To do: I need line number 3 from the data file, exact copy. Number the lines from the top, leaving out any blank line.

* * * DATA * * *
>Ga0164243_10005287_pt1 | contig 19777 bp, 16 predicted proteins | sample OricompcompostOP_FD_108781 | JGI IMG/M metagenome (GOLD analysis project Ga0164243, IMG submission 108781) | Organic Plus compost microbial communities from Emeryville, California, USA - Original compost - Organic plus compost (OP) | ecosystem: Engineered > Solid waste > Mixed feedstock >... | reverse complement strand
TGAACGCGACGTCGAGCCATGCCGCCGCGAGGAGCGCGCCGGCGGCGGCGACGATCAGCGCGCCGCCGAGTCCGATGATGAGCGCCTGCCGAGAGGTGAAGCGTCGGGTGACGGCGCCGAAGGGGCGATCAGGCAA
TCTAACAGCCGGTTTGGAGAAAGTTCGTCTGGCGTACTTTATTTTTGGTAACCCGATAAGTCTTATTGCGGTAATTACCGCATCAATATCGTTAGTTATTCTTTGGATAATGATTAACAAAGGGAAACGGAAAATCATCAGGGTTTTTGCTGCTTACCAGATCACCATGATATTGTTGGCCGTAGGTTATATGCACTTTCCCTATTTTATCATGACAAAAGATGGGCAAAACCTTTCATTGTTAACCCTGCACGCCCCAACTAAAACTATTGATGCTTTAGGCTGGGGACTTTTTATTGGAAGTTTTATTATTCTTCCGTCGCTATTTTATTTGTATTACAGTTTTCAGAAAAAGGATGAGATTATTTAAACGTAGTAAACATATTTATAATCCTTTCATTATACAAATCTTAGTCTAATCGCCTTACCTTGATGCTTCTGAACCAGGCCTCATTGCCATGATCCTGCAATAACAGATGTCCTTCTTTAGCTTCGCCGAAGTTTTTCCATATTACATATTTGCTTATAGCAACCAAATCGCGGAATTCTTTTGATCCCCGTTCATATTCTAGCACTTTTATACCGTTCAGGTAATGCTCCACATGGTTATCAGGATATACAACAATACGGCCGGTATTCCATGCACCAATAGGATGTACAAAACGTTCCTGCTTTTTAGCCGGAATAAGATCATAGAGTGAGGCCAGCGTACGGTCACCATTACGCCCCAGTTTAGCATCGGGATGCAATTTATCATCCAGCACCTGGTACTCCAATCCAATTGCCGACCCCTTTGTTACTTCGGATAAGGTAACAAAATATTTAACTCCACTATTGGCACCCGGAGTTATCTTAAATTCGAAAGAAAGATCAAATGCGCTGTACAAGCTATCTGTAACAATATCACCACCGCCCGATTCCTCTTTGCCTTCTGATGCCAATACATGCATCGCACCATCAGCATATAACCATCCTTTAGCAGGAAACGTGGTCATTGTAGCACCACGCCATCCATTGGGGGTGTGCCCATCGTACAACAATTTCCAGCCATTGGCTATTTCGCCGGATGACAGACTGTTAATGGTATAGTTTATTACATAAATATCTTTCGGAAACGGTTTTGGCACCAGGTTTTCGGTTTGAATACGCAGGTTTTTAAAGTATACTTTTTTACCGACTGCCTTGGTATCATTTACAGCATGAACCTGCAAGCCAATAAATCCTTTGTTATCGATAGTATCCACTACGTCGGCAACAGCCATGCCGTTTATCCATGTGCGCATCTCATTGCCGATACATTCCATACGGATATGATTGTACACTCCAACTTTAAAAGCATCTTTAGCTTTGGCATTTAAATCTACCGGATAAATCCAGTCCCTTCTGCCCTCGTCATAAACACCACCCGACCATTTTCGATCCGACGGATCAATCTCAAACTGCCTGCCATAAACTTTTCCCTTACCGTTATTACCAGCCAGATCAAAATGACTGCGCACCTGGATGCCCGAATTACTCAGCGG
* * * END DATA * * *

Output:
TCTAACAGCCGGTTTGGAGAAAGTTCGTCTGGCGTACTTTATTTTTGGTAACCCGATAAGTCTTATTGCGGTAATTACCGCATCAATATCGTTAGTTATTCTTTGGATAATGATTAACAAAGGGAAACGGAAAATCATCAGGGTTTTTGCTGCTTACCAGATCACCATGATATTGTTGGCCGTAGGTTATATGCACTTTCCCTATTTTATCATGACAAAAGATGGGCAAAACCTTTCATTGTTAACCCTGCACGCCCCAACTAAAACTATTGATGCTTTAGGCTGGGGACTTTTTATTGGAAGTTTTATTATTCTTCCGTCGCTATTTTATTTGTATTACAGTTTTCAGAAAAAGGATGAGATTATTTAAACGTAGTAAACATATTTATAATCCTTTCATTATACAAATCTTAGTCTAATCGCCTTACCTTGATGCTTCTGAACCAGGCCTCATTGCCATGATCCTGCAATAACAGATGTCCTTCTTTAGCTTCGCCGAAGTTTTTCCATATTACATATTTGCTTATAGCAACCAAATCGCGGAATTCTTTTGATCCCCGTTCATATTCTAGCACTTTTATACCGTTCAGGTAATGCTCCACATGGTTATCAGGATATACAACAATACGGCCGGTATTCCATGCACCAATAGGATGTACAAAACGTTCCTGCTTTTTAGCCGGAATAAGATCATAGAGTGAGGCCAGCGTACGGTCACCATTACGCCCCAGTTTAGCATCGGGATGCAATTTATCATCCAGCACCTGGTACTCCAATCCAATTGCCGACCCCTTTGTTACTTCGGATAAGGTAACAAAATATTTAACTCCACTATTGGCACCCGGAGTTATCTTAAATTCGAAAGAAAGATCAAATGCGCTGTACAAGCTATCTGTAACAATATCACCACCGCCCGATTCCTCTTTGCCTTCTGATGCCAATACATGCATCGCACCATCAGCATATAACCATCCTTTAGCAGGAAACGTGGTCATTGTAGCACCACGCCATCCATTGGGGGTGTGCCCATCGTACAACAATTTCCAGCCATTGGCTATTTCGCCGGATGACAGACTGTTAATGGTATAGTTTATTACATAAATATCTTTCGGAAACGGTTTTGGCACCAGGTTTTCGGTTTGAATACGCAGGTTTTTAAAGTATACTTTTTTACCGACTGCCTTGGTATCATTTACAGCATGAACCTGCAAGCCAATAAATCCTTTGTTATCGATAGTATCCACTACGTCGGCAACAGCCATGCCGTTTATCCATGTGCGCATCTCATTGCCGATACATTCCATACGGATATGATTGTACACTCCAACTTTAAAAGCATCTTTAGCTTTGGCATTTAAATCTACCGGATAAATCCAGTCCCTTCTGCCCTCGTCATAAACACCACCCGACCATTTTCGATCCGACGGATCAATCTCAAACTGCCTGCCATAAACTTTTCCCTTACCGTTATTACCAGCCAGATCAAAATGACTGCGCACCTGGATGCCCGAATTACTCAGCGG